SEOUL - Negotiations to transfer North Korean funds held at a Macau bank,
central to the reclusive state moving on a nuclear disarmament deal, are in
their final stages, South Korea's foreign minister said on Wednesday.
And Yonhap news agency quoted
a South Korean official as saying the transfer could be completed by the end of
North Korean missile unit takes part in a military parade to celebrate the
75th anniversary of the founding of the Korean People's Army in Pyongyang,
April 25, 2007. [Reuters]
"Related countries have entered the final stages of resolving the BDA (Banco
Delta Asia) issue," Foreign Minister Song Min-soon told reporters.
Song added that North Korea was among those countries looking for a way out
of the problem but said it was too early to talk of a time-frame.
Pyongyang has refused to honor a February deal to begin shutting its Yongbyon
nuclear reactor and source of material for atomic bombs until the $25 million of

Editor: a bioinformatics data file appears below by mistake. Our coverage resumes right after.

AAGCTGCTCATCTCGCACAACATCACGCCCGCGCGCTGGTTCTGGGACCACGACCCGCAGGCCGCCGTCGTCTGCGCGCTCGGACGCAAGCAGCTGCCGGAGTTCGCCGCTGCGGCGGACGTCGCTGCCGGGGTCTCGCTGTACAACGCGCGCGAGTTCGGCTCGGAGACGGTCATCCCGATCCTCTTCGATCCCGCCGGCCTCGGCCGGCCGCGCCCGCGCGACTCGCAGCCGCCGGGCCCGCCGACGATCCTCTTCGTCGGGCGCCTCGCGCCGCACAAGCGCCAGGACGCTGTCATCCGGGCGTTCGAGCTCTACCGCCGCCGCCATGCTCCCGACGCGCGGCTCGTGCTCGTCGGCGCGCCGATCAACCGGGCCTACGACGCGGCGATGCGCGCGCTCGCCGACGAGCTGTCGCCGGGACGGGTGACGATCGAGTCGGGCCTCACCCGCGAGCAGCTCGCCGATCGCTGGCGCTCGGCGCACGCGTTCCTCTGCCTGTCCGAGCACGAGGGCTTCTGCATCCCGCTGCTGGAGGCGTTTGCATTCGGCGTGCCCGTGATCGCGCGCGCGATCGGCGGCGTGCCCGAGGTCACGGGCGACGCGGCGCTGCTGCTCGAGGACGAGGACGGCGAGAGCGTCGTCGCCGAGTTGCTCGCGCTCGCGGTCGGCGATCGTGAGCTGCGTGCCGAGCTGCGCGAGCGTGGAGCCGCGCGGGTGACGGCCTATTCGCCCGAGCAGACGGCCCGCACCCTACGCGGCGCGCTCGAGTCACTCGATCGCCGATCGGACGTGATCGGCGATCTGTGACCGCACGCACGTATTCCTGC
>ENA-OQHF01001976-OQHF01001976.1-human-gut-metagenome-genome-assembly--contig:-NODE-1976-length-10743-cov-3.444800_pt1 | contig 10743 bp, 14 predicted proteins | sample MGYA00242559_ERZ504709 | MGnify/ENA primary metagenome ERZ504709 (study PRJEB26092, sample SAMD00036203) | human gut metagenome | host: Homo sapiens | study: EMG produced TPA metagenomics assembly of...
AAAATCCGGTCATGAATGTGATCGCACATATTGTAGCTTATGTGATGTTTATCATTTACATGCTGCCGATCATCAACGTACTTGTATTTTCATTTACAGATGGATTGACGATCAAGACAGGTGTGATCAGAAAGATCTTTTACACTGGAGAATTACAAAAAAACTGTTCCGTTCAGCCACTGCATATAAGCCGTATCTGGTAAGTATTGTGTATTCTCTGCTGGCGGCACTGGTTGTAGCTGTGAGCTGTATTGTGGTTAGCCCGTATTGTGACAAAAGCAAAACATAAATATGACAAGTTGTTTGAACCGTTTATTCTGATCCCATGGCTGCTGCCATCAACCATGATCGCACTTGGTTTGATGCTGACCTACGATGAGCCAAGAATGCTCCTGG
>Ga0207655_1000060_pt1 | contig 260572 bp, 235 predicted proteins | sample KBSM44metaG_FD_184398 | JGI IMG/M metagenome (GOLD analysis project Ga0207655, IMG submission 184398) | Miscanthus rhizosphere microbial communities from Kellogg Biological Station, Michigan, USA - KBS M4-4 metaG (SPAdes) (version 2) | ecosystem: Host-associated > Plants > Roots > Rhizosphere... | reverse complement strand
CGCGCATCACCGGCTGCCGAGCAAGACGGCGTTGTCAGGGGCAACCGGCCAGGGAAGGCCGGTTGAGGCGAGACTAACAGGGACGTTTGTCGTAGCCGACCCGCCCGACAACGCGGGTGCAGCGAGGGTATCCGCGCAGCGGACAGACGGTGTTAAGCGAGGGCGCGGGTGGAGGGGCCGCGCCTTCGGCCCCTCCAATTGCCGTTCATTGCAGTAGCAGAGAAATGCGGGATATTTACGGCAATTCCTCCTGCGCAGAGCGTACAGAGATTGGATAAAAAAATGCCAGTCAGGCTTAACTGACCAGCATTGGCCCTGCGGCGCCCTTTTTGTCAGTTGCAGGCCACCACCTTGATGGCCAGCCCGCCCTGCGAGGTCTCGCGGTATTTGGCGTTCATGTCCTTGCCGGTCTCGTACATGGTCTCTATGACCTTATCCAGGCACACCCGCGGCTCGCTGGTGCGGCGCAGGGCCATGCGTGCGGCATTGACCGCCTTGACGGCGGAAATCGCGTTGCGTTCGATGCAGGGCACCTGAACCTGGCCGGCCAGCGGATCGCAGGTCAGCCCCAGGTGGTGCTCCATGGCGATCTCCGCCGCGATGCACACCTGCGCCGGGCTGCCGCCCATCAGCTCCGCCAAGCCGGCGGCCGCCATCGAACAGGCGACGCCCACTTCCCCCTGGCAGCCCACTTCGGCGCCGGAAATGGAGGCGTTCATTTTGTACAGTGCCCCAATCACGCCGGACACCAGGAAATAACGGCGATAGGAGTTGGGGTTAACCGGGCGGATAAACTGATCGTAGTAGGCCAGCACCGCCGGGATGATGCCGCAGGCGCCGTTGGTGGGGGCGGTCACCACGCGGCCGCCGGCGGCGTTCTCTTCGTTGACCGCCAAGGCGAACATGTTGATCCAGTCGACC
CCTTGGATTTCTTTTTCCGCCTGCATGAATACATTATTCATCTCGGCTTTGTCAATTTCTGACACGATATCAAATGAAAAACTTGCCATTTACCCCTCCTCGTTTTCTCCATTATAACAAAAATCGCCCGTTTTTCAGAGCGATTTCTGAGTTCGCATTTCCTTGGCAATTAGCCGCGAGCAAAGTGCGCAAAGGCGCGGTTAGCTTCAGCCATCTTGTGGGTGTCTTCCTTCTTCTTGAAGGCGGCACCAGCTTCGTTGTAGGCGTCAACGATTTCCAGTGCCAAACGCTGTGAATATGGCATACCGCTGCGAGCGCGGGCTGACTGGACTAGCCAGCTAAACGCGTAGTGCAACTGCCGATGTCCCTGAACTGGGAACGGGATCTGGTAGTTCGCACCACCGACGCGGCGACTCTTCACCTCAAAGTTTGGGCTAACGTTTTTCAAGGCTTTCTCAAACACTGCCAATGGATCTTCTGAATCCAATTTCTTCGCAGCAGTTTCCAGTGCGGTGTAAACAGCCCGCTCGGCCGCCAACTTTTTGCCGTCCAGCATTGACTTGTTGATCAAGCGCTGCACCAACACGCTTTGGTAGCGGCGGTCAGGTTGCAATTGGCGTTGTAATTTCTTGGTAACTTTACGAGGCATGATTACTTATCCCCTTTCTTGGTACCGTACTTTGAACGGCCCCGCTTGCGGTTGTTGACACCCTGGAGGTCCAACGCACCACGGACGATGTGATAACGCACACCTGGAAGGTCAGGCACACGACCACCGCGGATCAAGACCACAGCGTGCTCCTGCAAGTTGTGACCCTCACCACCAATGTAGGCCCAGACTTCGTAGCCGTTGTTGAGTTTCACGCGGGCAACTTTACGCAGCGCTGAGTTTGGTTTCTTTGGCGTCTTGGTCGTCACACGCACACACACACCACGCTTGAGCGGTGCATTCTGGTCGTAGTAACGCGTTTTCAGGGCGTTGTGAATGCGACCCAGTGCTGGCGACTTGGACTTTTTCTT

its funds stuck in BDA in Macau is released through normal banking channels.
That would in effect allow DPRK back into the international
banking system from which it is currently ostracized.
"There is a high possibility all of North Korea's funds in BDA will be
transferred within this week," Yonhap quoted what it called a key government
official as saying.
The funds were effectively frozen in BDA and, because of the stigma attached
to holding North Korean assets, banks have baulked at acting as a conduit for
the money to be returned to Pyongyang.
The official denied some media reports that some of the money had already
Optimism that the bank issue could finally be resolved has grown following
word from Russia that it would help out.
Russia is one of five regional powers - along with
China, Japan, South Korea and the United States - which has been negotiating
with North Korea to end its nuclear weapons program in exchange for massive